After seeing off the British, there is a potted history of the Civil War and the Emergency (so-called), when the main strategic dilemma for a small army faced with great powers was whether to train to delay a German invasion in the south until help arrived from the British in the North, or to counter a British pre-emptive strike from the North until German help arrived. The potted history of the development of the Irish Army also takes in peacekeeping with the United Nations and aid to the civil power in countering the overspill of trouble from Northern Ireland.

All this is recounted in the bland tones of an official report and the accepted official narrative, with little reference, for example, to the casual brutalities on both sides in the Civil War. Internment, then and later, is treated as a game between tunnellers and tunnel-detectors, with little reflection of the brutalities of the Glasshouse or the harshness of the regime which drove prisoners to burn the camp, or the sad Republican refrain to "keep away from the wire or the sentry will fire" as he looked "through the wire at the Curragh tower and the Kildare steeple". However, the discursiveness is charming in its own way.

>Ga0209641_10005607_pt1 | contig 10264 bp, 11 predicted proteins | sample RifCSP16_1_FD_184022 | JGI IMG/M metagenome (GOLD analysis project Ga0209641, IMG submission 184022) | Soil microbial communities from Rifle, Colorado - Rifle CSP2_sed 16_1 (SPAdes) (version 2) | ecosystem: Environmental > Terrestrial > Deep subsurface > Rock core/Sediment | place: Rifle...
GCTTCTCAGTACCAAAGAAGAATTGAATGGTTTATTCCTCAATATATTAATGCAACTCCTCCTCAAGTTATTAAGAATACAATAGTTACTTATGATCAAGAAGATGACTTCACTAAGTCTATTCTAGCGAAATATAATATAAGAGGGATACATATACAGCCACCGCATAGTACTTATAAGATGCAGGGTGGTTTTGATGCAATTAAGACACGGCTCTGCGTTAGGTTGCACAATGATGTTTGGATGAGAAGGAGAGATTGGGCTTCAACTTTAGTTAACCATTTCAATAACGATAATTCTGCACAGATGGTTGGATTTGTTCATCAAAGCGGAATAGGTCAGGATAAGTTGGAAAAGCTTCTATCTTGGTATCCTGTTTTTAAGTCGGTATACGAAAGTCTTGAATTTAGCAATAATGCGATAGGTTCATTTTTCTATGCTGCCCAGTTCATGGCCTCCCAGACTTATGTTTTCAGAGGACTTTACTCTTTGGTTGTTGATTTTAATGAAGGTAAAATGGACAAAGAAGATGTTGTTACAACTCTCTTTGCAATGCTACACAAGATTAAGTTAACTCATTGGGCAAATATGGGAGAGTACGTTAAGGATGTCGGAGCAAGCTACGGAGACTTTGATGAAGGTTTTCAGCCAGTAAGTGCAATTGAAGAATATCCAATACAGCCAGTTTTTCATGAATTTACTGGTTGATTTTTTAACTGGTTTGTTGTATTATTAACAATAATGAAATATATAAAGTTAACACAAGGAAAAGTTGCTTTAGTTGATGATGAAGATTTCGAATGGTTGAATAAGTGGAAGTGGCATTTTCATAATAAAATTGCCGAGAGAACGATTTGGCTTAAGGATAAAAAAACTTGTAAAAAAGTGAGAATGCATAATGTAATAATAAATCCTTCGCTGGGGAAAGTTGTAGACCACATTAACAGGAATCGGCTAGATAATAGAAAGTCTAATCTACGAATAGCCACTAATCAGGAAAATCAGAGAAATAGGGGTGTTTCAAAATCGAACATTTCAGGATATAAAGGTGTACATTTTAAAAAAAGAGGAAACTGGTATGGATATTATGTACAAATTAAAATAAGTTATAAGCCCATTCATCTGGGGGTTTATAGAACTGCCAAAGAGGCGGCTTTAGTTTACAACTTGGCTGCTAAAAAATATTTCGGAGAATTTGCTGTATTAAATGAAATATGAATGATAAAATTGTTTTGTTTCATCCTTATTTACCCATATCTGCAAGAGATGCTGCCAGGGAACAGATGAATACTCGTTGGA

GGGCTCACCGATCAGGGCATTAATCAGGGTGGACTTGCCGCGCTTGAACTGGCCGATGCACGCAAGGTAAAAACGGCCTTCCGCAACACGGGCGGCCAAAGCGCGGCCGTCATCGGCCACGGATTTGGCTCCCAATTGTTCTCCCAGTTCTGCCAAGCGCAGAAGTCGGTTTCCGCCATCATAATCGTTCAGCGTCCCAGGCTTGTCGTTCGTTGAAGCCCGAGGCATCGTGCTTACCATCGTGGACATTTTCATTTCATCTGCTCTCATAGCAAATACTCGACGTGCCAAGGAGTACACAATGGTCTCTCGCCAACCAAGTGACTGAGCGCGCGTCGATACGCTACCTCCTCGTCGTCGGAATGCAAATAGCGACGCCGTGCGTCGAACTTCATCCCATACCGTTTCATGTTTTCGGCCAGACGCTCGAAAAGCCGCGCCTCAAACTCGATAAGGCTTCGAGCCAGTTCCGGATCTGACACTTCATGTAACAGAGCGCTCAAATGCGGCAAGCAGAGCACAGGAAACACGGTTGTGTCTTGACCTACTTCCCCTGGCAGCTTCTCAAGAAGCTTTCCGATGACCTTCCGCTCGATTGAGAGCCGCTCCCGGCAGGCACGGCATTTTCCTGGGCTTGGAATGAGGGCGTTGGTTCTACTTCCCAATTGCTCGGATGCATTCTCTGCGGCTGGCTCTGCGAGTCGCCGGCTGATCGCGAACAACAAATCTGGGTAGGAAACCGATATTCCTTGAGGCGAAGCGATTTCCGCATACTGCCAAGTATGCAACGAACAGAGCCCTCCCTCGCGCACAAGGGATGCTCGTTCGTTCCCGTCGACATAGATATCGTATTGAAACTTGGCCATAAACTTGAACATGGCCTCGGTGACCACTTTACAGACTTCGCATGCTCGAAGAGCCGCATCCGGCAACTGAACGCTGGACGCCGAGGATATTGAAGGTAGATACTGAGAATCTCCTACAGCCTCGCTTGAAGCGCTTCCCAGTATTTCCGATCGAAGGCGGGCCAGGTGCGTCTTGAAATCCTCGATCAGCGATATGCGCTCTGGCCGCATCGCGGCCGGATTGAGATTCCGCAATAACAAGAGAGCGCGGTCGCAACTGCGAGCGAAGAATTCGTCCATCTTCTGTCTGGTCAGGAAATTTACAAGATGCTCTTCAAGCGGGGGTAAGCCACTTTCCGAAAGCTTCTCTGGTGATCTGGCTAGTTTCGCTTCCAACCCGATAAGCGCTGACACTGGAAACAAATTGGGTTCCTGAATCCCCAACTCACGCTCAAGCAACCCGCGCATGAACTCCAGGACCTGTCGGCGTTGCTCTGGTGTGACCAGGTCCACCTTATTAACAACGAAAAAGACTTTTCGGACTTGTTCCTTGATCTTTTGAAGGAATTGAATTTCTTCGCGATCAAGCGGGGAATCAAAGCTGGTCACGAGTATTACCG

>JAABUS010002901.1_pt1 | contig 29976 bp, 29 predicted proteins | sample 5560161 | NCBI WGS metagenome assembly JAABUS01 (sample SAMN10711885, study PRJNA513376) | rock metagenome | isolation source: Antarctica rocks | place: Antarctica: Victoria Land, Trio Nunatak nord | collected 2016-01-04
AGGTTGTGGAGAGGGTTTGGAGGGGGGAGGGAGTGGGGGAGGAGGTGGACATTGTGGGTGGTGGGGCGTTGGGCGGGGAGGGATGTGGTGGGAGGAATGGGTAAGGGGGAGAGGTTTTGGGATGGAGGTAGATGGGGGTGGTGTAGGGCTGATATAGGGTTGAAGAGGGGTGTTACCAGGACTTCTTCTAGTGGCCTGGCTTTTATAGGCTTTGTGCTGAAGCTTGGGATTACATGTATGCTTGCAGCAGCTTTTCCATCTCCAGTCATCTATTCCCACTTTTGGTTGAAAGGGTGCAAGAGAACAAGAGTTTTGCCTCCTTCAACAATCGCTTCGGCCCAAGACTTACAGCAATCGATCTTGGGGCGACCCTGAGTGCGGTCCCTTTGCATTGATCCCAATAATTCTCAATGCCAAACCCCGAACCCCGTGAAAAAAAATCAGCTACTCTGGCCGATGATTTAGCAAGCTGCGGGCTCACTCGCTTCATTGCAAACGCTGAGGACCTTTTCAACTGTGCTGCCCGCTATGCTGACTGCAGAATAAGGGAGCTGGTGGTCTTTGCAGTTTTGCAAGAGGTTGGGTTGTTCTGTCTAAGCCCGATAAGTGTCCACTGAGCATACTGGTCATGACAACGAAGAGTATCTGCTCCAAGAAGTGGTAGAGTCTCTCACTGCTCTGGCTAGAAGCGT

There is the odd assertion that "an army's role is to train - wars and conflicts interrupt training exercises", rather like the ideal NHS hospital in Yes Minister which is designed to operate without patients, or the bland profundity of "If you don't do foreign affairs, foreign affairs will do you".

There is the joy, however, of discovering the Curragh Wrens and the Kildare version of Monto in the wrens' nests where they plied their trade in the furze-covered hollows on the plain, that the future Edward VII was deflowered in the Curragh mess and launched his career as a grand roué, that the mercy nuns from Kinsale out-nursed Florence Nightingale in the Crimea, that the first, and two youngest recipients of the Victoria Cross were Irish, that the ritual performed at President Kennedy's burial by Irish Cadets was the Queen Anne funeral drill and that Irish soldiers consistently formed more than a third of the British armies deployed in colonial wars.